OLYMPIC SPORT, NATIONAL IDENTITY AND INTERNATIONAL POLITICS IN
PUERTO RICO THE SUWEREIGN GOLONY ANTONI SUTUMAYOR THE
SOVEREIGN COLONY THE SOVEREIGN COLONY Olympic Sport, National
Author: Antonio Sotomayor
Publisher: U of Nebraska Press
Ceded to the United States under the terms of the Treaty of Paris after the Spanish-American War of 1898, Puerto Rico has since remained a colonial territory. Despite this subordinated colonial experience, however, Puerto Ricans managed to secure national Olympic representation in the 1930s and in so doing nurtured powerful ideas of nationalism. By examining how the Olympic movement developed in Puerto Rico, Antonio Sotomayor illuminates the profound role sports play in the political and cultural processes of an identity that evolved within a political tradition of autonomy rather than traditional political independence. Significantly, it was precisely in the Olympic arena that Puerto Ricans found ways to participate and show their national pride, often by using familiar colonial strictures—and the United States’ claim to democratic values—to their advantage. Drawing on extensive archival research, both on the island and in the United States, Sotomayor uncovers a story of a people struggling to escape the colonial periphery through sport and nationhood yet balancing the benefits and restraints of that same colonial status. The Sovereign Colony describes the surprising negotiations that gave rise to Olympic sovereignty in a colonial nation, a unique case in Latin America, and uses Olympic sports as a window to view the broader issues of nation building and identity, hegemony, postcolonialism, international diplomacy, and Latin American–U.S. relations.
This book examines apian imagery—bees, drones, honey, and the hive—in the seventeenth- and eighteenth-century literary and oral traditions.
Author: Nicole A. Jacobs
This book examines apian imagery—bees, drones, honey, and the hive—in the seventeenth- and eighteenth-century literary and oral traditions. In England and the New World colonies during a critical period of expansion, the metaphor of this communal society faced unprecedented challenges even as it came to emblematize the process of colonization itself. The beehive connected the labor of those marginalized by race, class, gender, or species to larger considerations of sovereignty. This study examines the works of William Shakespeare; Francis Daniel Pastorius; Hopi, Wyandotte, and Pocasset cultures; John Milton; Hester Pulter; and Bernard Mandeville. Its contribution lies in its exploration of the simultaneously recuperative and destructive narratives that place the bee at the nexus of the human, the animal, and the environment. The book argues that bees play a central representational and physical role in shaping conflicts over hierarchies of the early transatlantic world.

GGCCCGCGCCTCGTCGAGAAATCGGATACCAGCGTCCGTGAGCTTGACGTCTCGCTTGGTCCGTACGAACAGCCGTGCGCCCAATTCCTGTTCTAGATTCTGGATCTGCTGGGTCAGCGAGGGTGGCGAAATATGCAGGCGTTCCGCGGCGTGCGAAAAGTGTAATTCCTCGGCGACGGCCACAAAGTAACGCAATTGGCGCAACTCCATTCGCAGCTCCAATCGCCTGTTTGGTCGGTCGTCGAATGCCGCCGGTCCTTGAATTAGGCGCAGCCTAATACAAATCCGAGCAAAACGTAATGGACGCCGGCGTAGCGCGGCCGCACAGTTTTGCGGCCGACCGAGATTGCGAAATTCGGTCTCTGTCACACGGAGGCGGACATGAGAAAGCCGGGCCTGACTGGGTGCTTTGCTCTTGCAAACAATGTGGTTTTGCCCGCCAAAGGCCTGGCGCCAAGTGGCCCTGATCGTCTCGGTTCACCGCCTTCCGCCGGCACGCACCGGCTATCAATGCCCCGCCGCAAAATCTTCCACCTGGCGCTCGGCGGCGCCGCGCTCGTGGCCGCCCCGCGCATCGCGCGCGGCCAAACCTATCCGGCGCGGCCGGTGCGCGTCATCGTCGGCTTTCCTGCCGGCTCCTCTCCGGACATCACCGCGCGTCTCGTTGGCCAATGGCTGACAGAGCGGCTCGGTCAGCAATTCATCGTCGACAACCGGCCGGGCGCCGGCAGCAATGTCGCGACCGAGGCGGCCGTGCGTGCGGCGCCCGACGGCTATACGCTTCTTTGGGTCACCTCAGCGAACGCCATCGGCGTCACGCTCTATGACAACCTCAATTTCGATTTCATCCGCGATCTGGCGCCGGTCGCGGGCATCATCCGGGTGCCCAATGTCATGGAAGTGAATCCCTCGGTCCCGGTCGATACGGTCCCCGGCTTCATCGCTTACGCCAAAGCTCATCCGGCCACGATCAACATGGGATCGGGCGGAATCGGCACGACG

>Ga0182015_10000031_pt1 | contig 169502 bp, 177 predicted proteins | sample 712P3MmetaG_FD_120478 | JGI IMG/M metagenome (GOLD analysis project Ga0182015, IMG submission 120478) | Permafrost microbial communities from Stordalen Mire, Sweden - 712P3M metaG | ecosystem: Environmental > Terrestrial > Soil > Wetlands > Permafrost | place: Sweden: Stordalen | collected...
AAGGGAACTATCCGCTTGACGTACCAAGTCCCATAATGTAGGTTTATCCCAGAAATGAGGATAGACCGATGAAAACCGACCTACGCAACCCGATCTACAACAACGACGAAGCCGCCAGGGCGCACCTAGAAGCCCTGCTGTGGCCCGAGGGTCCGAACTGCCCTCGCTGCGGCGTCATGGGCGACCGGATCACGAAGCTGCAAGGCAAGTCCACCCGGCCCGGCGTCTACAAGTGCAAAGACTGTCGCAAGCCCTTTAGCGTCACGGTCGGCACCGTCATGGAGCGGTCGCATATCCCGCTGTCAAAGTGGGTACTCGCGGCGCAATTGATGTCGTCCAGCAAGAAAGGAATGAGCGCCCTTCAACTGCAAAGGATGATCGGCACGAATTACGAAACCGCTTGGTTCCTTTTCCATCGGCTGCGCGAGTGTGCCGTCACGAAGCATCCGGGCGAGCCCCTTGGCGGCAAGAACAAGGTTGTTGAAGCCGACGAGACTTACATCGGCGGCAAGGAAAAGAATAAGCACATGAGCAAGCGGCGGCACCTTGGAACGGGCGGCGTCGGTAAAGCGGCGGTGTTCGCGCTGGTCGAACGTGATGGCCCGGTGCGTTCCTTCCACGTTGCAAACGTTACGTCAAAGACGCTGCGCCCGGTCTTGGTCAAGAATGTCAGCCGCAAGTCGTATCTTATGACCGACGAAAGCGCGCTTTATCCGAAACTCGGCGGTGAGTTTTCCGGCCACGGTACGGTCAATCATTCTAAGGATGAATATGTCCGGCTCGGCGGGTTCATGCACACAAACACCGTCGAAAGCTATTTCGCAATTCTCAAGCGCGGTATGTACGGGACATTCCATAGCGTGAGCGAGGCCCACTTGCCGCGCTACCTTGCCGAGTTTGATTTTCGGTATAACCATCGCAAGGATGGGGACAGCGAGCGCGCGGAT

hand, the Crown can only grant a dissolution upon the advice of a responsible
minister.0 If the minister to whom a dissolution has been refused is not willing to
accept the decision of the sovereign, it is his duty to resign. He must then be ...
Author: Alpheus Todd
Publisher: The Lawbook Exchange, Ltd.
Todd, Alpheus. Parliamentary Government in the British Colonies. Edited by His Son. London: Longmans, Green, and Co., 1894. xx, 929 pp. Reprinted 2006 by The Lawbook Exchange, Ltd. ISBN-13: 978-1-58477-617-8. ISBN-10: 1-58477-617-X. Cloth. $150.* Reprint of the Second edition. By 1894 Great Britain possessed the largest formal empire that ever existed, one that ranged across a bewildering variety of lands and cultures. A remarkable work of synthesis and analysis, Todd's treatise is an excellent guide to its political and legal administration at the time when the empire stood at its zenith. In the course of nineteen lucid chapters it describes how Parliamentary government functions in the Colonies, the ways imperial control manages the appointment and control of governors, local legislation, internal administration, military, naval, and ecclesiastical matters, foreign relations, imperial legislation, judicial appeals, grant of honours and the use of royal prerogatives, particularly mercy. Other chapters examine administrative and legislative jurisdiction over subordinate provinces of a central colonial government, the constitutions and powers of colonial parliaments and the double position and functions of colonial governors or lieutenant-governors.